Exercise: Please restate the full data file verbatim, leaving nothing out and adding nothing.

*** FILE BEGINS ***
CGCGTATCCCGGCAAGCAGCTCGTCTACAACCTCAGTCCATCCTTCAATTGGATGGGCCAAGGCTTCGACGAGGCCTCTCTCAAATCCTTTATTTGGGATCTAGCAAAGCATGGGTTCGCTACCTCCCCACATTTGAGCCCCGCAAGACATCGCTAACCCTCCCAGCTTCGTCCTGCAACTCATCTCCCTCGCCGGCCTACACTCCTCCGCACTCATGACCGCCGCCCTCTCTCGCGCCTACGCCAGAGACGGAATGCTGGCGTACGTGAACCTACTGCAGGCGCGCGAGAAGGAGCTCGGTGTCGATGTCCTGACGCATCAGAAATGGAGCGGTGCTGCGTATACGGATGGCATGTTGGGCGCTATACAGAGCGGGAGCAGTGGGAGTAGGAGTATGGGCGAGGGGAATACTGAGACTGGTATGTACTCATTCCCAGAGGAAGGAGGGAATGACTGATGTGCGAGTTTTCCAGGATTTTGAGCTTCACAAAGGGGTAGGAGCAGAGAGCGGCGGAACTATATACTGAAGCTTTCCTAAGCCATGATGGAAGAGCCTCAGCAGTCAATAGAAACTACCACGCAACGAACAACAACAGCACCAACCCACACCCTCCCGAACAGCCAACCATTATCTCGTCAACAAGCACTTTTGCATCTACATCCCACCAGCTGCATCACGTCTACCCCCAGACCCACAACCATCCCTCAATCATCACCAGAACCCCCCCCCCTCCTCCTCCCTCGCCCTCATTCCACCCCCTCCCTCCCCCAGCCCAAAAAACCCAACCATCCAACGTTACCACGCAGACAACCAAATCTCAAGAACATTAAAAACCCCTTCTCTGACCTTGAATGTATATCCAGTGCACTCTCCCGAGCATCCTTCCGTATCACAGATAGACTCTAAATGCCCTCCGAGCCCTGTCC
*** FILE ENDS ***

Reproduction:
CGCGTATCCCGGCAAGCAGCTCGTCTACAACCTCAGTCCATCCTTCAATTGGATGGGCCAAGGCTTCGACGAGGCCTCTCTCAAATCCTTTATTTGGGATCTAGCAAAGCATGGGTTCGCTACCTCCCCACATTTGAGCCCCGCAAGACATCGCTAACCCTCCCAGCTTCGTCCTGCAACTCATCTCCCTCGCCGGCCTACACTCCTCCGCACTCATGACCGCCGCCCTCTCTCGCGCCTACGCCAGAGACGGAATGCTGGCGTACGTGAACCTACTGCAGGCGCGCGAGAAGGAGCTCGGTGTCGATGTCCTGACGCATCAGAAATGGAGCGGTGCTGCGTATACGGATGGCATGTTGGGCGCTATACAGAGCGGGAGCAGTGGGAGTAGGAGTATGGGCGAGGGGAATACTGAGACTGGTATGTACTCATTCCCAGAGGAAGGAGGGAATGACTGATGTGCGAGTTTTCCAGGATTTTGAGCTTCACAAAGGGGTAGGAGCAGAGAGCGGCGGAACTATATACTGAAGCTTTCCTAAGCCATGATGGAAGAGCCTCAGCAGTCAATAGAAACTACCACGCAACGAACAACAACAGCACCAACCCACACCCTCCCGAACAGCCAACCATTATCTCGTCAACAAGCACTTTTGCATCTACATCCCACCAGCTGCATCACGTCTACCCCCAGACCCACAACCATCCCTCAATCATCACCAGAACCCCCCCCCCTCCTCCTCCCTCGCCCTCATTCCACCCCCTCCCTCCCCCAGCCCAAAAAACCCAACCATCCAACGTTACCACGCAGACAACCAAATCTCAAGAACATTAAAAACCCCTTCTCTGACCTTGAATGTATATCCAGTGCACTCTCCCGAGCATCCTTCCGTATCACAGATAGACTCTAAATGCCCTCCGAGCCCTGTCC